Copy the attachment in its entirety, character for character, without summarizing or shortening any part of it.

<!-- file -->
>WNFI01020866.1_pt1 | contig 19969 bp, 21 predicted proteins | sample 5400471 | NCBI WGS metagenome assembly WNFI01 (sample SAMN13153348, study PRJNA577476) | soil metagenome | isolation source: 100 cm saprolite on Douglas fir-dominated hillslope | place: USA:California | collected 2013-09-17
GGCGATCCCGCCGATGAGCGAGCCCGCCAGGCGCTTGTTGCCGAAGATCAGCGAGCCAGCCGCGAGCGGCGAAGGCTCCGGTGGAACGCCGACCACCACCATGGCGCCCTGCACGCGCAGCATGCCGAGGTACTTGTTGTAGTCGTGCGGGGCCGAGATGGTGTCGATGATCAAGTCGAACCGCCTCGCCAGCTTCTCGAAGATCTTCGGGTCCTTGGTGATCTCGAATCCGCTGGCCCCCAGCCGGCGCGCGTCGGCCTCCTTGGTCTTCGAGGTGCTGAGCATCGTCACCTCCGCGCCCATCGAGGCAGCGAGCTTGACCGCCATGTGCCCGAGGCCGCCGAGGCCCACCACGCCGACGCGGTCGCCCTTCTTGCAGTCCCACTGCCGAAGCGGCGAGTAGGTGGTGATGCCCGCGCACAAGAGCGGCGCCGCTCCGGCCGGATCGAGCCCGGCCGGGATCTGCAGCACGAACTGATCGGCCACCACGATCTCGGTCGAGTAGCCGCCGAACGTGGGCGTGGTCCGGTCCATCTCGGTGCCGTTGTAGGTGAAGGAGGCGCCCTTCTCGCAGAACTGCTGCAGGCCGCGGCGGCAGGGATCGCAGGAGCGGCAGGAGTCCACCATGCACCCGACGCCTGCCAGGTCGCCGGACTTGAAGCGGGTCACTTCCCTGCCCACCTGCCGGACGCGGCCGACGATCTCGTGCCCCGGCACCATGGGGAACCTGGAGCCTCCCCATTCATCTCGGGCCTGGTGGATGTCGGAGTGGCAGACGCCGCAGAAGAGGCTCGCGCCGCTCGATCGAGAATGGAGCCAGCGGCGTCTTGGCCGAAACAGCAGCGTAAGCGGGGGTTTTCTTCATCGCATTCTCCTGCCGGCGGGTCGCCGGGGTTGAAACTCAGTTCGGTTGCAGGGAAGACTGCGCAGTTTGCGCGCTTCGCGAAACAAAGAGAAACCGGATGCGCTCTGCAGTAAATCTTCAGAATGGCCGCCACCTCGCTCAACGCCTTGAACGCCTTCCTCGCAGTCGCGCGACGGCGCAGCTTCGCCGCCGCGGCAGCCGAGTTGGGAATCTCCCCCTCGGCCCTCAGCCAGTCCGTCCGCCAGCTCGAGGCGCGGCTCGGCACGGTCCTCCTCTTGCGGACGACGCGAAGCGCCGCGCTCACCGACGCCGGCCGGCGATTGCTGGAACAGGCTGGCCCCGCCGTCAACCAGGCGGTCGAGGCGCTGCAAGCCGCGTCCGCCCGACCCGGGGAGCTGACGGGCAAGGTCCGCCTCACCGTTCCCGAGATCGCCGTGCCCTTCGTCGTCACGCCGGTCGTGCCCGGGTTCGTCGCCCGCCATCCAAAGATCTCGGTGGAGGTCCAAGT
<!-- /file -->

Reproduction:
>WNFI01020866.1_pt1 | contig 19969 bp, 21 predicted proteins | sample 5400471 | NCBI WGS metagenome assembly WNFI01 (sample SAMN13153348, study PRJNA577476) | soil metagenome | isolation source: 100 cm saprolite on Douglas fir-dominated hillslope | place: USA:California | collected 2013-09-17
GGCGATCCCGCCGATGAGCGAGCCCGCCAGGCGCTTGTTGCCGAAGATCAGCGAGCCAGCCGCGAGCGGCGAAGGCTCCGGTGGAACGCCGACCACCACCATGGCGCCCTGCACGCGCAGCATGCCGAGGTACTTGTTGTAGTCGTGCGGGGCCGAGATGGTGTCGATGATCAAGTCGAACCGCCTCGCCAGCTTCTCGAAGATCTTCGGGTCCTTGGTGATCTCGAATCCGCTGGCCCCCAGCCGGCGCGCGTCGGCCTCCTTGGTCTTCGAGGTGCTGAGCATCGTCACCTCCGCGCCCATCGAGGCAGCGAGCTTGACCGCCATGTGCCCGAGGCCGCCGAGGCCCACCACGCCGACGCGGTCGCCCTTCTTGCAGTCCCACTGCCGAAGCGGCGAGTAGGTGGTGATGCCCGCGCACAAGAGCGGCGCCGCTCCGGCCGGATCGAGCCCGGCCGGGATCTGCAGCACGAACTGATCGGCCACCACGATCTCGGTCGAGTAGCCGCCGAACGTGGGCGTGGTCCGGTCCATCTCGGTGCCGTTGTAGGTGAAGGAGGCGCCCTTCTCGCAGAACTGCTGCAGGCCGCGGCGGCAGGGATCGCAGGAGCGGCAGGAGTCCACCATGCACCCGACGCCTGCCAGGTCGCCGGACTTGAAGCGGGTCACTTCCCTGCCCACCTGCCGGACGCGGCCGACGATCTCGTGCCCCGGCACCATGGGGAACCTGGAGCCTCCCCATTCATCTCGGGCCTGGTGGATGTCGGAGTGGCAGACGCCGCAGAAGAGGCTCGCGCCGCTCGATCGAGAATGGAGCCAGCGGCGTCTTGGCCGAAACAGCAGCGTAAGCGGGGGTTTTCTTCATCGCATTCTCCTGCCGGCGGGTCGCCGGGGTTGAAACTCAGTTCGGTTGCAGGGAAGACTGCGCAGTTTGCGCGCTTCGCGAAACAAAGAGAAACCGGATGCGCTCTGCAGTAAATCTTCAGAATGGCCGCCACCTCGCTCAACGCCTTGAACGCCTTCCTCGCAGTCGCGCGACGGCGCAGCTTCGCCGCCGCGGCAGCCGAGTTGGGAATCTCCCCCTCGGCCCTCAGCCAGTCCGTCCGCCAGCTCGAGGCGCGGCTCGGCACGGTCCTCCTCTTGCGGACGACGCGAAGCGCCGCGCTCACCGACGCCGGCCGGCGATTGCTGGAACAGGCTGGCCCCGCCGTCAACCAGGCGGTCGAGGCGCTGCAAGCCGCGTCCGCCCGACCCGGGGAGCTGACGGGCAAGGTCCGCCTCACCGTTCCCGAGATCGCCGTGCCCTTCGTCGTCACGCCGGTCGTGCCCGGGTTCGTCGCCCGCCATCCAAAGATCTCGGTGGAGGTCCAAGT